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The Structure and Performance of U.S. Research Joint Ventures: Inferences and Implications from the Advanced Technology Program

Listed author(s):
  • James D. Adams
  • Albert N. Link

Research Joint Ventures (RJVs) are projects that combine the research resources of different firms. A sample of RJVs supported by the U.S. Advanced Technology Program shows that the projects yield revenues that are far less than costs. Related to this point, the RJVs are subject to commercialization delays, loss of intellectual property, and product market competition. Partner firms undertake joint research, but if they commercialize at all, they do so separately, to avoid splitting of revenues from new products. Ultimately, difficulties with the RJVs occur because frequently, firms are potential competitors.

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Paper provided by National Bureau of Economic Research, Inc in its series NBER Working Papers with number 23734.

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Date of creation: Aug 2017
Handle: RePEc:nbr:nberwo:23734
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  1. Oliver Hart & John Moore, 2008. "Contracts as Reference Points," The Quarterly Journal of Economics, Oxford University Press, vol. 123(1), pages 1-48.
  2. David Card & Alan B. Krueger, 1994. "The Economic Return to School Quality: A Partial Survey," Working Papers 713, Princeton University, Department of Economics, Industrial Relations Section..
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  5. Jeffrey M Wooldridge, 2010. "Econometric Analysis of Cross Section and Panel Data," MIT Press Books, The MIT Press, edition 2, volume 1, number 0262232588, December.
  6. Hall, Bronwyn H & Link, Albert N & Scott, John T, 2001. "Barriers Inhibiting Industry from Partnering with Universities: Evidence from the Advanced Technology Program," The Journal of Technology Transfer, Springer, vol. 26(1-2), pages 87-98, January.
  7. repec:fth:prinin:334 is not listed on IDEAS
  8. Orley Ashenfelter & Cecilia Rouse, 1996. "Income, Schooling, and Ability: Evidence from a New Sample of Twins," Working Papers 744, Princeton University, Department of Economics, Industrial Relations Section..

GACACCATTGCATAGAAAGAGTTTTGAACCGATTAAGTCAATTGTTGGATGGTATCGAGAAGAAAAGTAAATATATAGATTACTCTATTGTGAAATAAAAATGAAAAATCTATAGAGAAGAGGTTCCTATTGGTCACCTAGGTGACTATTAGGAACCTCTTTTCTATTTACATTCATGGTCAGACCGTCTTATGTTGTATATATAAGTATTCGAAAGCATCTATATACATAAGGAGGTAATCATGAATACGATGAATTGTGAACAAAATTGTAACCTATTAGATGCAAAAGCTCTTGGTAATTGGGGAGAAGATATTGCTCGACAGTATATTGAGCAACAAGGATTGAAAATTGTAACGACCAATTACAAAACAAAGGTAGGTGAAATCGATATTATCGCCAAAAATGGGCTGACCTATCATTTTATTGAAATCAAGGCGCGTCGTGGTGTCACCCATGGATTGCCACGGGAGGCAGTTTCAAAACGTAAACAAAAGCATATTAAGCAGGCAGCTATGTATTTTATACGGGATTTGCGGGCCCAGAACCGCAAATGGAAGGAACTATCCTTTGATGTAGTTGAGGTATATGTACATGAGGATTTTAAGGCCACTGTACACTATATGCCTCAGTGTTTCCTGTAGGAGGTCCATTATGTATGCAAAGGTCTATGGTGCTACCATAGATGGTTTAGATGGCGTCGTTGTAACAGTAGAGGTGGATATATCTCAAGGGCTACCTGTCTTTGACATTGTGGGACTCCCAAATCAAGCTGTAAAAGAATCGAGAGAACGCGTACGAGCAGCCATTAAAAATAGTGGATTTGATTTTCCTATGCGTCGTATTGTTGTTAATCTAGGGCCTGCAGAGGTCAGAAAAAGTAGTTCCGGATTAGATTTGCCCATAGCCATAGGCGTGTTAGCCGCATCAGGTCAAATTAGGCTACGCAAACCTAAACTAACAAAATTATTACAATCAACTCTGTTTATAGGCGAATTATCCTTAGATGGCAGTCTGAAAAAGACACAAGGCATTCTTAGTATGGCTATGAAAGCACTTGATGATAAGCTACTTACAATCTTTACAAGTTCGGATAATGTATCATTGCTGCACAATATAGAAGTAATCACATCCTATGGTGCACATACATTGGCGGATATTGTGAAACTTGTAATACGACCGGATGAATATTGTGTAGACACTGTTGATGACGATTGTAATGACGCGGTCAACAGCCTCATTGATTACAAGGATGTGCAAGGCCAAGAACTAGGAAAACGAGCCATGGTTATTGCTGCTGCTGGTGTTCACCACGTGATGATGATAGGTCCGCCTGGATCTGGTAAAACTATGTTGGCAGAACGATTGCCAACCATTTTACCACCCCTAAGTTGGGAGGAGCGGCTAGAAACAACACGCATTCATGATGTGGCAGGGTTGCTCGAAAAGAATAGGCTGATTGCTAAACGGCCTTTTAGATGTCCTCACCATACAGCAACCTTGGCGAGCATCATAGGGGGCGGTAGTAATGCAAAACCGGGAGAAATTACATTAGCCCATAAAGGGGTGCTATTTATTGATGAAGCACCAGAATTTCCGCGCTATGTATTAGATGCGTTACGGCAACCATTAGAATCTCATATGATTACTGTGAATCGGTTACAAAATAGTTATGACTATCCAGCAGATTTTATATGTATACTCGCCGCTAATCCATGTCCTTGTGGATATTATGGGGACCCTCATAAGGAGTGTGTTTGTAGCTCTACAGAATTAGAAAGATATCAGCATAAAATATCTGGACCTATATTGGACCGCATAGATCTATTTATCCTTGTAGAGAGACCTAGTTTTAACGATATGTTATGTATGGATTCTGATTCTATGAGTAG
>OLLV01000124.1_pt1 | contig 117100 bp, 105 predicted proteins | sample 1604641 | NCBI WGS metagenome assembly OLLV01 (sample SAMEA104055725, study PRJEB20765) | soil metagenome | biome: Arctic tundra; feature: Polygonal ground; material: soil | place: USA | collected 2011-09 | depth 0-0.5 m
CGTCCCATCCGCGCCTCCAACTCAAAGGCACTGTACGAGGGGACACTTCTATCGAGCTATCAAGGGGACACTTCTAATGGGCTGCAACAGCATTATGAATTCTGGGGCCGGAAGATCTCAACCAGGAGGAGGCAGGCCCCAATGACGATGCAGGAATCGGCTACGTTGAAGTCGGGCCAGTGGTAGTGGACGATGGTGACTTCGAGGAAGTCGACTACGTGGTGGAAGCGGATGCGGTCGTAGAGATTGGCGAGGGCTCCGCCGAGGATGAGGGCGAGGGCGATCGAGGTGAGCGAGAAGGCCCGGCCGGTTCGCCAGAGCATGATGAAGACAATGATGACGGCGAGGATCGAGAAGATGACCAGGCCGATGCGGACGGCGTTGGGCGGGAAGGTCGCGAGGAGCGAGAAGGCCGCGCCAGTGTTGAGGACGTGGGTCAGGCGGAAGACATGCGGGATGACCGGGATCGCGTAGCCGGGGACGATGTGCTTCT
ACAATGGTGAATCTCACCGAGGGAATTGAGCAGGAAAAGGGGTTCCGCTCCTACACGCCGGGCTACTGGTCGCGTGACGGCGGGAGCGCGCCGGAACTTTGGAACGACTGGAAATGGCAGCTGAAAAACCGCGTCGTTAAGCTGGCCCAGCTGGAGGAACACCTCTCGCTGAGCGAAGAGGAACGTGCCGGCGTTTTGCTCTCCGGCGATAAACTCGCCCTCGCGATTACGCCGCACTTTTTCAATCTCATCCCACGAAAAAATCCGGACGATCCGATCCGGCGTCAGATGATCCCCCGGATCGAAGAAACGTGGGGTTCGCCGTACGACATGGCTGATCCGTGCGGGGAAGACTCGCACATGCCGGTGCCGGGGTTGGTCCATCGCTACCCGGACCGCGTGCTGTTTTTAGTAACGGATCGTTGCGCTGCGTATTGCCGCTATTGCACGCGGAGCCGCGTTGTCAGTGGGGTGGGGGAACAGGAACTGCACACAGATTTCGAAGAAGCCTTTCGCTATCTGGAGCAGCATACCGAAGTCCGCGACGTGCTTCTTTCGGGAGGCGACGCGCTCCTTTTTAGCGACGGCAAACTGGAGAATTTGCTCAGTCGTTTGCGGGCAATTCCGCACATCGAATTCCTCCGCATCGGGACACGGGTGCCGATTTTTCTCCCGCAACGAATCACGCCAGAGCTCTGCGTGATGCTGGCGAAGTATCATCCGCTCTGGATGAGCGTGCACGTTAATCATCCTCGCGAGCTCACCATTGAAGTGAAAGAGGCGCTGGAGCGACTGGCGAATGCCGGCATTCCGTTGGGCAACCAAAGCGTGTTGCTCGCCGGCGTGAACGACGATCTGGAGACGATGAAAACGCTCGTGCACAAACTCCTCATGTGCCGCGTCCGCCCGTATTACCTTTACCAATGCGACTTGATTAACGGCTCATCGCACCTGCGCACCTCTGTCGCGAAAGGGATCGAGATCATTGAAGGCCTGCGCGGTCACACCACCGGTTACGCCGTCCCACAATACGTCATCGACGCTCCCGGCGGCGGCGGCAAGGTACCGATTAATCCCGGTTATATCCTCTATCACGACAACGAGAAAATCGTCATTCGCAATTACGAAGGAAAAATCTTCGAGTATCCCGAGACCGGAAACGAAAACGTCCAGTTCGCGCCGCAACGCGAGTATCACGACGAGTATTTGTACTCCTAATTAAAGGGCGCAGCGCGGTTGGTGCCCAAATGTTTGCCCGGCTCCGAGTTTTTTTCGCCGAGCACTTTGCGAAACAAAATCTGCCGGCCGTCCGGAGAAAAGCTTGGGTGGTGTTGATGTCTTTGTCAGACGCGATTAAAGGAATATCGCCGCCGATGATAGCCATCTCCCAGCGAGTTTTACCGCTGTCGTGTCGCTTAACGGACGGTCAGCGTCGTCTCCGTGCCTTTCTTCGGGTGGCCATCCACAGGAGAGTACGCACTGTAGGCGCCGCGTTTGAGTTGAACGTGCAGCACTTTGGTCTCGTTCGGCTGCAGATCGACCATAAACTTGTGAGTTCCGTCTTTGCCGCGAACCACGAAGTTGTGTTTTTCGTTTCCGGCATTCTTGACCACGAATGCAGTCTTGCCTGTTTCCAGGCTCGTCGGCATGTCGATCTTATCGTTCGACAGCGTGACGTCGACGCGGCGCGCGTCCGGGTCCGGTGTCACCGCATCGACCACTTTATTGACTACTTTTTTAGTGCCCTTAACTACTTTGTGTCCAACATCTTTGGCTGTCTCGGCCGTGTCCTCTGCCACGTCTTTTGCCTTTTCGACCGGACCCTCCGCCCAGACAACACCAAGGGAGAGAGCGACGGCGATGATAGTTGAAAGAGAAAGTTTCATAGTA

9. repec:fth:prinin:365 is not listed on IDEAS
  10. Ernst Fehr & Oliver Hart & Christian Zehnder, 2011. "Contracts as Reference Points--Experimental Evidence," American Economic Review, American Economic Association, vol. 101(2), pages 493-525, April.
  11. Mowery, David C. & Oxley, Joanne E. & Silverman, Brian S., 1998. "Technological overlap and interfirm cooperation: implications for the resource-based view of the firm," Research Policy, Elsevier, vol. 27(5), pages 507-523, September.
  12. Jorde, Thomas M & Teece, David J, 1990. "Innovation and Cooperation: Implications for Competition and Antitrust," Journal of Economic Perspectives, American Economic Association, vol. 4(3), pages 75-96, Summer.
  13. Lee G. Branstetter & Mariko Sakakibara, 2002. "When Do Research Consortia Work Well and Why? Evidence from Japanese Panel Data," American Economic Review, American Economic Association, vol. 92(1), pages 143-159, March.
  14. Ashenfelter, Orley & Krueger, Alan B, 1994. "Estimates of the Economic Returns to Schooling from a New Sample of Twins," American Economic Review, American Economic Association, vol. 84(5), pages 1157-1173, December.
  15. David Card & Alan Krueger, 1994. "The Economic Return to School Quality: A Partial Survey," Working Papers 713, Princeton University, Department of Economics, Industrial Relations Section..
  16. Orley Ashenfelter & Cecilia Rouse, 1996. "Income, Schooling, and Ability: Evidence from a New Sample of Twins," Working Papers 744, Princeton University, Department of Economics, Industrial Relations Section..
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